Work on asking better questions to make more salesBy Susan Yellin | June 28 2017 07:00AM
Van Mueller | Photo: Photovisions
Van Mueller’s kind of success in the business could make one assume that he has always overflowed with confidence. The Wisconsin-based insurance icon qualified for MDRT’s Top of the Table in April for the 27th year in a row and he has 30-50 client appointments a week. But he told the Canada Sales Congress held in May that he was a terrible life insurance agent when he first started out despite receiving mentoring from some of the biggest names in the field.
“For the first 16 years I was in the business I was such a lousy insurance agent, that I’m pretty sure I’m the reason there’s compliance,” Mueller mused.
But he managed to turn around his business to the success he is today with one major learned skill: he knows how to ask questions, which puts the spotlight on the client, not him.
“The less there is about me and the more there is about my customers, the more successful I became. [With] simplification, not complication, the bigger the sales I had.”
Rehearse to improve
Mueller said most advisors practice their hobbies more than they practice their roles as financial advisors. And he suggested to the 1,200 insurance specialists attending the one-day conference that they rehearse asking questions to make them sound more conversational as opposed to a sales pitch, saying it will dramatically change their careers.
“The easiest way that I have learned to build self-esteem in myself, the fastest way to do it, is to do something for somebody else.”
Mueller said he has signed up many clients who have told him that he inspired them to take action by asking the questions no other advisor had ever posed before. In doing so, he said he became instantly referable.
“There’s no such thing in our business as asking for referrals. It’s the biggest lie in the history of our business. The way to get referrals is by becoming referable. And the way you become referable is by asking people something nobody has ever asked them.”
He said he poses powerful and intriguing questions so as not to sell a client a product, but rather the concept that they can be in control of their financial futures. “That’s what they buy. They don’t buy policies.”
He suggested one way of doing this is to point out to clients that although it may be good that they’re living longer, there is increasing concern that neither the client nor the government will have the money to take care of them.
Mueller asks his clients: “Do you want to be rich or do you want to have an absolute, positive guarantee that you will never be poor? The clients always say: ‘I want a guarantee that I will never be poor.’ What if I can show you a way that should you completely run out of money you would never run out of income? In these uncertain times, that is the most important information you will get your hands on.”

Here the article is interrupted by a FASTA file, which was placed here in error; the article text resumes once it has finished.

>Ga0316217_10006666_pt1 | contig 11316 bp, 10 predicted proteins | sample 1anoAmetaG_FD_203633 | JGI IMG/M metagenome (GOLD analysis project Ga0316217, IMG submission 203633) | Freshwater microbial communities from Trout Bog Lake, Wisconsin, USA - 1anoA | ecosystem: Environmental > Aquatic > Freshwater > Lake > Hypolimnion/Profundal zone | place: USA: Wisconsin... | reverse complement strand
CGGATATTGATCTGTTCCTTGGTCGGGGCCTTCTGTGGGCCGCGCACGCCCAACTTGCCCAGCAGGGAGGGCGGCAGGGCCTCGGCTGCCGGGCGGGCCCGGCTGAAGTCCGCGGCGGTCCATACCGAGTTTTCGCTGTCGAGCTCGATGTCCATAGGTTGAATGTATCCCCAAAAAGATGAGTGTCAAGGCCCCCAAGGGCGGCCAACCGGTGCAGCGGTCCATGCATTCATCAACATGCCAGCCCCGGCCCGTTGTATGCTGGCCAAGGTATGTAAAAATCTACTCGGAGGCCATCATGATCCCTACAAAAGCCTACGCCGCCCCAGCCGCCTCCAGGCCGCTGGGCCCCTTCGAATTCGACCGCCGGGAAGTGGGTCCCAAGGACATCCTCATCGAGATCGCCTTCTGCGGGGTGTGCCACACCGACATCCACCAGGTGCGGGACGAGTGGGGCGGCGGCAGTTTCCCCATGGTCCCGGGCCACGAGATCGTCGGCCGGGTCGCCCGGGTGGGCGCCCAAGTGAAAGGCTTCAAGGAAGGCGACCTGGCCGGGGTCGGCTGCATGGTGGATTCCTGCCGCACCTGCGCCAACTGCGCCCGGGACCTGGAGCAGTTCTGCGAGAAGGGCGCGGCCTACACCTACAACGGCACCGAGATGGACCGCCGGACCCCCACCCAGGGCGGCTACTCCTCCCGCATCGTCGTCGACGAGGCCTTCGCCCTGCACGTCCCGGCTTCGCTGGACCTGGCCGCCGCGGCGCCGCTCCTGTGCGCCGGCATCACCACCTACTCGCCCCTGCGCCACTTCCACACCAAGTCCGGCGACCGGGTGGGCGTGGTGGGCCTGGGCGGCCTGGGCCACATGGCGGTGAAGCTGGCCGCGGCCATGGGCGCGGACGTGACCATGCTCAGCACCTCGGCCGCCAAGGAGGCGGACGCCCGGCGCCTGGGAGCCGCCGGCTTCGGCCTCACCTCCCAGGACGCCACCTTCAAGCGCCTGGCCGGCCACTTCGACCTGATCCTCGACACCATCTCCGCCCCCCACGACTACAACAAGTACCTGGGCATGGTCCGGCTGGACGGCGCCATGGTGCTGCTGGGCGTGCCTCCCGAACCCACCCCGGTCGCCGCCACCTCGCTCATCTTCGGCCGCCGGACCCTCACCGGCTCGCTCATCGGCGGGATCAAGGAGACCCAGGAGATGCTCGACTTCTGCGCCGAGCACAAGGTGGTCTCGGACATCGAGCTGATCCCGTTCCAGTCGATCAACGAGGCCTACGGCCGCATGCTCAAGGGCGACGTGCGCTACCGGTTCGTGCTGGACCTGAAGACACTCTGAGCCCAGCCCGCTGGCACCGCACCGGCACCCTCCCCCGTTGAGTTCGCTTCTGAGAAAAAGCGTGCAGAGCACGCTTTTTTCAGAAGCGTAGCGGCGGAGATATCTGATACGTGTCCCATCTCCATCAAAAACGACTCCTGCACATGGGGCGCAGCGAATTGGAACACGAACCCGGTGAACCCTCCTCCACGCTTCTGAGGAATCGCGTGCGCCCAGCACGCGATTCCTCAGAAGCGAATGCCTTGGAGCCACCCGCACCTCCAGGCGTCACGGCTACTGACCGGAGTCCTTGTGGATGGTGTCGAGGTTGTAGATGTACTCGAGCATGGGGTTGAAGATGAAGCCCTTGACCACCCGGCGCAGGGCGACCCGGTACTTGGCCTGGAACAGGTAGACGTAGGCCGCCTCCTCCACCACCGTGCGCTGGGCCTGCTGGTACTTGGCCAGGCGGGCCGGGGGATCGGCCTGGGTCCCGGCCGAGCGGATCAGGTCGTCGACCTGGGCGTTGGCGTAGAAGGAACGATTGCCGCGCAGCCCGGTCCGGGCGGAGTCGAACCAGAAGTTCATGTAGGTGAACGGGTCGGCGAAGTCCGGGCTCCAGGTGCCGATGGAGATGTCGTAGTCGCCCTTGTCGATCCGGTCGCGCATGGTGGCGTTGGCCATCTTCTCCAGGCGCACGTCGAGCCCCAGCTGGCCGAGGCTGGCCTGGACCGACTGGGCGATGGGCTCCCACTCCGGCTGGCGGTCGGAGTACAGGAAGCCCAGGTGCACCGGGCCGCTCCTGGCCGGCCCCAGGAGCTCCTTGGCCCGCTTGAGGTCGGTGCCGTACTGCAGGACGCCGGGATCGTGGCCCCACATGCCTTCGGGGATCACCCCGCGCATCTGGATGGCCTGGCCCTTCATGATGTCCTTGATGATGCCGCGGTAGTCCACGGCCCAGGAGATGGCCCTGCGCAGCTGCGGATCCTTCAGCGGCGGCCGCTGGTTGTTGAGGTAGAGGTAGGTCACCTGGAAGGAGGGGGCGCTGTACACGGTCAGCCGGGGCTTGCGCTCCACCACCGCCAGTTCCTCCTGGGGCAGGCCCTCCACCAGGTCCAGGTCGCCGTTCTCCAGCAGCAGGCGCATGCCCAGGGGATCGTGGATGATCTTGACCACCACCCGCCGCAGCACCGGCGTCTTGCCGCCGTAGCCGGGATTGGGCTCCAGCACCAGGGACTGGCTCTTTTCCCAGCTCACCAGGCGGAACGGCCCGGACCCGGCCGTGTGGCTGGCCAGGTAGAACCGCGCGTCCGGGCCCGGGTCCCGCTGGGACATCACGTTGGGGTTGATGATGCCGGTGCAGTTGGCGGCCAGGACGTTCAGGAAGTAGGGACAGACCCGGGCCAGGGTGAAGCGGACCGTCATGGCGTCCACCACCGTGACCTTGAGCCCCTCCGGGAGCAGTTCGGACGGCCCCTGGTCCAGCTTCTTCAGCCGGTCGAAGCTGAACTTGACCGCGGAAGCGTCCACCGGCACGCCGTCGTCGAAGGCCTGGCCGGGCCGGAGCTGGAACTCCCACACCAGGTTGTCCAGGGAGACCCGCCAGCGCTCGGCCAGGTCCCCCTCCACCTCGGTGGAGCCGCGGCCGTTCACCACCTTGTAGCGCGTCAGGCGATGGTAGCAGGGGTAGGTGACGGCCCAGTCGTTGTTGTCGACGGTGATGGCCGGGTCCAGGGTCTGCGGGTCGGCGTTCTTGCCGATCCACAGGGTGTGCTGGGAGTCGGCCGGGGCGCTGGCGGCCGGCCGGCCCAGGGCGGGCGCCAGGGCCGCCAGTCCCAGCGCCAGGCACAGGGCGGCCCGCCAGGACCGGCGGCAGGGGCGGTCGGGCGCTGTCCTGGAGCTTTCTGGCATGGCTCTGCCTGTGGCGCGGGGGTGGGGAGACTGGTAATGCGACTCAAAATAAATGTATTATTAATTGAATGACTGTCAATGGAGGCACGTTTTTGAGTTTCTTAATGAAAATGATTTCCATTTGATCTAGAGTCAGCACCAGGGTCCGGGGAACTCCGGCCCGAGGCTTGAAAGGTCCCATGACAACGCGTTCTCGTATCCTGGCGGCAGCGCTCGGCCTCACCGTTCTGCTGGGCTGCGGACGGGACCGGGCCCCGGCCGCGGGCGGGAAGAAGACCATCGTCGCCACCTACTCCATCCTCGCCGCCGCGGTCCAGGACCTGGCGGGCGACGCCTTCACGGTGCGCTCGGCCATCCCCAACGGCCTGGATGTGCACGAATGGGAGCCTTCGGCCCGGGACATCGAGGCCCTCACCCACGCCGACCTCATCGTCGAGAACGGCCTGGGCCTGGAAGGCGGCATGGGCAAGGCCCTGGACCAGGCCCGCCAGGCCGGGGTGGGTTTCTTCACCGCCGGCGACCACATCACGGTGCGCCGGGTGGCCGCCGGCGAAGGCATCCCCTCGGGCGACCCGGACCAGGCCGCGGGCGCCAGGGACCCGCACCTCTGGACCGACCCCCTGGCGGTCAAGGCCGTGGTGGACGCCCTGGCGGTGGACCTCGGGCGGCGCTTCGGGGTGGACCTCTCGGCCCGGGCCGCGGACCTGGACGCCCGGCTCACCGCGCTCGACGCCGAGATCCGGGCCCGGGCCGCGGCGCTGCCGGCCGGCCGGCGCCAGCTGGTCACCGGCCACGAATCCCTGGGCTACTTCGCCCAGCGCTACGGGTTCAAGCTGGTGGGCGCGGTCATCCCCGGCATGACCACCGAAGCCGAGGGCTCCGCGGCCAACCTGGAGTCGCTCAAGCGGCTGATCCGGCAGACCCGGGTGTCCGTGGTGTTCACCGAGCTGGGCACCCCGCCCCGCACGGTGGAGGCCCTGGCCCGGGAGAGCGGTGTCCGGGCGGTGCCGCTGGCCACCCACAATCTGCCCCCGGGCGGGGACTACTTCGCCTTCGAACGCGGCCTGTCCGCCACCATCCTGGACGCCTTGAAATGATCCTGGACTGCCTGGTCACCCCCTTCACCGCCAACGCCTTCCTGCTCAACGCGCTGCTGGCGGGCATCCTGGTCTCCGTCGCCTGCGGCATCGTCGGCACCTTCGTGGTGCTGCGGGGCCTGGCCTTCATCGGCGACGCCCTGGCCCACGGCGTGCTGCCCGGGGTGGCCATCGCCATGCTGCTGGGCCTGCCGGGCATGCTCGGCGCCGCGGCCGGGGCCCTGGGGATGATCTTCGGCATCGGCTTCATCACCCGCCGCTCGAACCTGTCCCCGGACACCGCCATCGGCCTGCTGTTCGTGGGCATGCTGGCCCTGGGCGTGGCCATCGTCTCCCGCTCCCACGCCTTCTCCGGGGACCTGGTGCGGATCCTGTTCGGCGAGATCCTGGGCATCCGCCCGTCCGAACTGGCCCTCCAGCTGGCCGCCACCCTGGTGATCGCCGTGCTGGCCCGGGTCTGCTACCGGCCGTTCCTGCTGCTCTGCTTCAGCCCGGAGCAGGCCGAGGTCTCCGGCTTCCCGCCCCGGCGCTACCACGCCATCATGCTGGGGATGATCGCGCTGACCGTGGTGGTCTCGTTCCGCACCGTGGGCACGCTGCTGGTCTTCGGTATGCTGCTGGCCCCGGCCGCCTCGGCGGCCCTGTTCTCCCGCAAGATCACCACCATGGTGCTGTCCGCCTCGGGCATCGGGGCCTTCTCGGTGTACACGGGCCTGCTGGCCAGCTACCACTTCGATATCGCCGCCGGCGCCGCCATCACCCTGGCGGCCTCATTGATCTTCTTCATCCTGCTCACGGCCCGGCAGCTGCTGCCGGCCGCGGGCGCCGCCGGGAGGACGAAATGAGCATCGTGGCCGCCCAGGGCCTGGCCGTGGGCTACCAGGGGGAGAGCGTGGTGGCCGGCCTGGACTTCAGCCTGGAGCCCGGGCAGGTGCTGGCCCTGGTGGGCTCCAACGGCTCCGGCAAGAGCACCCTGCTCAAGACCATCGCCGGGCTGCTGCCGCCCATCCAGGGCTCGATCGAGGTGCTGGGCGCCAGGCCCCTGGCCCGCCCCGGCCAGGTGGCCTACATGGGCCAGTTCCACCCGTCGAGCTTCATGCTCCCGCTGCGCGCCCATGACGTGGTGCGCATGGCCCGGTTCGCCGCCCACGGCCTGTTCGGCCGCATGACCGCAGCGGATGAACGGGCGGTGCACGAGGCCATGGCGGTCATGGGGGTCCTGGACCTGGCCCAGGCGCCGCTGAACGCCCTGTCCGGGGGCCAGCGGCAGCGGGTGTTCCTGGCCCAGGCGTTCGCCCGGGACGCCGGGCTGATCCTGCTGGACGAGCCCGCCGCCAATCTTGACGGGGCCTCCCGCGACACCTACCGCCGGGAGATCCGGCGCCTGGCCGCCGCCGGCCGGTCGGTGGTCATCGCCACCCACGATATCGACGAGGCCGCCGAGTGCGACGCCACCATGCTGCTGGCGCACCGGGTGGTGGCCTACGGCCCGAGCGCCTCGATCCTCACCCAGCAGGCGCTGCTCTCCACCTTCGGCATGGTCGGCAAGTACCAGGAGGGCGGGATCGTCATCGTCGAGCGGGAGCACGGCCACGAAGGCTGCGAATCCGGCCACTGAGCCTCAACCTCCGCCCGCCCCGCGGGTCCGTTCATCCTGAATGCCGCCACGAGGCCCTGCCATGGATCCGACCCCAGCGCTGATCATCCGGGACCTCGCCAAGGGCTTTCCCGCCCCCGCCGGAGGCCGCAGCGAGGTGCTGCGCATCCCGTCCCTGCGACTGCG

Asking questions is also the way Tom Hegna, an Arizona advisor, author and speaker, said financial advisors will succeed.
The retirement income expert and author of four books said insurance is not a knowledge business – rather, he said, it is a language and a stories business. “You want to increase your production? Work on your words, work on your questions, work on your stories.”
And even then, pick and choose your words, so you’re not the one doing the talking all the time. “Don’t talk so much – telling is not selling, listening is selling; asking questions is selling. What they say is way more important than what you say.”
Hegna provided some words of guidance to the financial advisors about what he points out to his retiree clients:
- Cover your basic expenses with guaranteed lifetime income with an annuity that will cover all sorts of risk, including longevity, deflation and market risk.
- Optimize by laddering guaranteed income.
- Have a plan for long-term care insurance because the costs can virtually wipe out a person’s bank account.
- Buying life insurance is one of the most efficient ways of passing on money because it’s non-taxable. Don’t forget to insure the non-working spouse because that person brings a lot to the family. It’s also important to insure children and grandchildren because if they die, it will take the parents a long time to recuperate.
Answering two tearful questions from his young granddaughter reminded Stephen Pustai of why he became involved in the insurance industry.
The Burlington, Ontario-based advisor who is a diamond member of the Million Dollar Round Table Foundation Canada, was set to retire and hand over his clients to his son Rob, when his son died suddenly of a heart attack.
Rob’s young daughter approached him and asked whether she and her mother would still have a home and whether she would be able to go to university now that her father had died.
“I was thankful for the financial principles my son Rob and I share because his forethought allowed me to reassure my beautiful granddaughter that yes, she would suffer from the loss of her father, but she would not have to suffer through the loss of her home or her education. Life insurance allowed Rob to financially prepare his family for life without him.”
More than a career
Pustai, who has been in the business for more than 60 years, said he has seen over the years how beneficial life insurance is to clients.
“The life insurance business is more than just a career for me – it’s an article of faith – how we impact people’s lives for the better.”